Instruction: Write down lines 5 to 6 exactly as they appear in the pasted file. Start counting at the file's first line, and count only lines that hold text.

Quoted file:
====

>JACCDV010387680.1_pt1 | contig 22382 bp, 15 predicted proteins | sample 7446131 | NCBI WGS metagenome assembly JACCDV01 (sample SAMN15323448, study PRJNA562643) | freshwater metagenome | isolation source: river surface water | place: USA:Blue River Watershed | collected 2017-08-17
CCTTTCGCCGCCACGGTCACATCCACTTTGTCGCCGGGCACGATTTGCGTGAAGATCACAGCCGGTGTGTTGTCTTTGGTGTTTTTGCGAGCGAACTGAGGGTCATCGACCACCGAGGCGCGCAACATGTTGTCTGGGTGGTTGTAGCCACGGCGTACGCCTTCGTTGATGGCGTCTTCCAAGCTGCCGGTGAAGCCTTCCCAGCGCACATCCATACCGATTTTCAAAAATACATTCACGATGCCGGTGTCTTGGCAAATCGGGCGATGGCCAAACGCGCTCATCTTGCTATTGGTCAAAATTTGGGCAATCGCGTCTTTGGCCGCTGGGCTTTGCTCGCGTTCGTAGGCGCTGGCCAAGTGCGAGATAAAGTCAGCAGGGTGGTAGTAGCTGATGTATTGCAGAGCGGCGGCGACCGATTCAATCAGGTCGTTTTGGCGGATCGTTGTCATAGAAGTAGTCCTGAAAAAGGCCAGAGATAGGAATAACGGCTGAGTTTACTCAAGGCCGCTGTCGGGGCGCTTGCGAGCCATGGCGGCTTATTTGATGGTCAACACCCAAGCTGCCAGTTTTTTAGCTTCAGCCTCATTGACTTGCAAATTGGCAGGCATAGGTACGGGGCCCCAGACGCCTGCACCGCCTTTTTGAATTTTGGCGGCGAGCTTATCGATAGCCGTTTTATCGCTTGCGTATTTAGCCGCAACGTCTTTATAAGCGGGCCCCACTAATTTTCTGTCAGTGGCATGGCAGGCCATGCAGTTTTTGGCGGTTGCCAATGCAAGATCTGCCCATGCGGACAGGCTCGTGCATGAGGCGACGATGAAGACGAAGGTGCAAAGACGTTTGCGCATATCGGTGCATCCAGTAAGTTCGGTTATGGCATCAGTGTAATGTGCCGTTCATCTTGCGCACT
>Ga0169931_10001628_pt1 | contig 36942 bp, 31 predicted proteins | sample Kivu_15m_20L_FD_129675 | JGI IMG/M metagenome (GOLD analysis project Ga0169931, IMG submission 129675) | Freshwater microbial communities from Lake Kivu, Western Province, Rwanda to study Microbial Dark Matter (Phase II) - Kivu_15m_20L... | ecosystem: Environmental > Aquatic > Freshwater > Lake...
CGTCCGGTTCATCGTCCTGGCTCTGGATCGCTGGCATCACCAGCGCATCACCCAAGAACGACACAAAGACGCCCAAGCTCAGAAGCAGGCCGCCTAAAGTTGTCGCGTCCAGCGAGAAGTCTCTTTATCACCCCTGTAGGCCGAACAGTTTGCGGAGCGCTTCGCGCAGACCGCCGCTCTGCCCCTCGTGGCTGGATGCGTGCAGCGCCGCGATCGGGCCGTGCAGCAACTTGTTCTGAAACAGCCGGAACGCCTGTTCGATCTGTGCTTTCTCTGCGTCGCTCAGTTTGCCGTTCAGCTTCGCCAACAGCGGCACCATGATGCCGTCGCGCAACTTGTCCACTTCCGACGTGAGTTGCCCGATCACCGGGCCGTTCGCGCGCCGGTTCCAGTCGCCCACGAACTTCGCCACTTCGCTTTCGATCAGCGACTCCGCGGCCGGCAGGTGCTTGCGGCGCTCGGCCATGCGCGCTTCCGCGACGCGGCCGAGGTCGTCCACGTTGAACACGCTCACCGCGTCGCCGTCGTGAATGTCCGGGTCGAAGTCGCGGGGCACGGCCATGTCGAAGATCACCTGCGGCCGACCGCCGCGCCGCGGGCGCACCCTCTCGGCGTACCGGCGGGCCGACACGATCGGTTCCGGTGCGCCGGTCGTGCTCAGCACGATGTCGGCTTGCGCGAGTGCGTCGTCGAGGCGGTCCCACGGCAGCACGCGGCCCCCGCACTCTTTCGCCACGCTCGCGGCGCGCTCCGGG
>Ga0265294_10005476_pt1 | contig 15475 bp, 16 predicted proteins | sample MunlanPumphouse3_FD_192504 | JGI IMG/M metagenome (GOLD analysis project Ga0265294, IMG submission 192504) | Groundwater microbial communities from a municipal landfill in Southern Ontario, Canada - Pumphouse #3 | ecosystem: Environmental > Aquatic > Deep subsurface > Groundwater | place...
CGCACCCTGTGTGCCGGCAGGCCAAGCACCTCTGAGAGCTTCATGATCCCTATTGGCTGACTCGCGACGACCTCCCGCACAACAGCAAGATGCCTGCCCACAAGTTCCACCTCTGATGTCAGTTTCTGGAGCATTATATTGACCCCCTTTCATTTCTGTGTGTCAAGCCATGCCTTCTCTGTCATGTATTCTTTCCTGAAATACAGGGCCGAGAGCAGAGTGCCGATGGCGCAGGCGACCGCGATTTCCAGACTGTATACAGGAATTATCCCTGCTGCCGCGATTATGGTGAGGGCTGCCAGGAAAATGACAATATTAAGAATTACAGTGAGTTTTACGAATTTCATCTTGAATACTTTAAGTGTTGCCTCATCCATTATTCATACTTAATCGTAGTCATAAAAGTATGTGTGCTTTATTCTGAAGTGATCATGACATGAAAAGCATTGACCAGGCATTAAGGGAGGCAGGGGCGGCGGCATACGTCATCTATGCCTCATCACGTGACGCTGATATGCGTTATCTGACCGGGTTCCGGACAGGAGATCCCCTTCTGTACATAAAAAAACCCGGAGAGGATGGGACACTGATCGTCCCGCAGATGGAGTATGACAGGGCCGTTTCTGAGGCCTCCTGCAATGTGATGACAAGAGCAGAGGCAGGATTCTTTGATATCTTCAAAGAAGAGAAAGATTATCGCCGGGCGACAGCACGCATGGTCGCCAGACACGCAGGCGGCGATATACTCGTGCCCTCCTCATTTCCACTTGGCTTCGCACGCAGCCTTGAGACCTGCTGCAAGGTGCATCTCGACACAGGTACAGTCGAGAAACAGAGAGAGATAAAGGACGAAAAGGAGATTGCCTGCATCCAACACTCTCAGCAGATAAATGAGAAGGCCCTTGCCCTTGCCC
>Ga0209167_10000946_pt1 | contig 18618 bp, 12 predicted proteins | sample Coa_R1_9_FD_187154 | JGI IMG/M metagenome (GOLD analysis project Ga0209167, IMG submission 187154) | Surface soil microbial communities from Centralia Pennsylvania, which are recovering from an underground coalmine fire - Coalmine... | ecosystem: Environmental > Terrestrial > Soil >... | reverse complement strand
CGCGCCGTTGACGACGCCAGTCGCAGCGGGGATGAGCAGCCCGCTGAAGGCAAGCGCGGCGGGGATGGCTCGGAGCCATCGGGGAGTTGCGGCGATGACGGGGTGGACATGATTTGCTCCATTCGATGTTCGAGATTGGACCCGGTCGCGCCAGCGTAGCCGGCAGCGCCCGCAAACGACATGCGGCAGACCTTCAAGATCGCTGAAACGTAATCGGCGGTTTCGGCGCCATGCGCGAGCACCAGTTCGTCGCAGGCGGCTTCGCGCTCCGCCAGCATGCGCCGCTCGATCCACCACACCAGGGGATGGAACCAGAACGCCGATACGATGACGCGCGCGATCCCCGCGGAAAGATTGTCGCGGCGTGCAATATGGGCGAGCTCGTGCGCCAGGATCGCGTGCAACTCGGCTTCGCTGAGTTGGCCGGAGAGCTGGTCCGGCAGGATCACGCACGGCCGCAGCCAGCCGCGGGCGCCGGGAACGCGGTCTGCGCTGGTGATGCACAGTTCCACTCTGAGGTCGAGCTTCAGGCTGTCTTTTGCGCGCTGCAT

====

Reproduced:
>Ga0265294_10005476_pt1 | contig 15475 bp, 16 predicted proteins | sample MunlanPumphouse3_FD_192504 | JGI IMG/M metagenome (GOLD analysis project Ga0265294, IMG submission 192504) | Groundwater microbial communities from a municipal landfill in Southern Ontario, Canada - Pumphouse #3 | ecosystem: Environmental > Aquatic > Deep subsurface > Groundwater | place...
CGCACCCTGTGTGCCGGCAGGCCAAGCACCTCTGAGAGCTTCATGATCCCTATTGGCTGACTCGCGACGACCTCCCGCACAACAGCAAGATGCCTGCCCACAAGTTCCACCTCTGATGTCAGTTTCTGGAGCATTATATTGACCCCCTTTCATTTCTGTGTGTCAAGCCATGCCTTCTCTGTCATGTATTCTTTCCTGAAATACAGGGCCGAGAGCAGAGTGCCGATGGCGCAGGCGACCGCGATTTCCAGACTGTATACAGGAATTATCCCTGCTGCCGCGATTATGGTGAGGGCTGCCAGGAAAATGACAATATTAAGAATTACAGTGAGTTTTACGAATTTCATCTTGAATACTTTAAGTGTTGCCTCATCCATTATTCATACTTAATCGTAGTCATAAAAGTATGTGTGCTTTATTCTGAAGTGATCATGACATGAAAAGCATTGACCAGGCATTAAGGGAGGCAGGGGCGGCGGCATACGTCATCTATGCCTCATCACGTGACGCTGATATGCGTTATCTGACCGGGTTCCGGACAGGAGATCCCCTTCTGTACATAAAAAAACCCGGAGAGGATGGGACACTGATCGTCCCGCAGATGGAGTATGACAGGGCCGTTTCTGAGGCCTCCTGCAATGTGATGACAAGAGCAGAGGCAGGATTCTTTGATATCTTCAAAGAAGAGAAAGATTATCGCCGGGCGACAGCACGCATGGTCGCCAGACACGCAGGCGGCGATATACTCGTGCCCTCCTCATTTCCACTTGGCTTCGCACGCAGCCTTGAGACCTGCTGCAAGGTGCATCTCGACACAGGTACAGTCGAGAAACAGAGAGAGATAAAGGACGAAAAGGAGATTGCCTGCATCCAACACTCTCAGCAGATAAATGAGAAGGCCCTTGCCCTTGCCC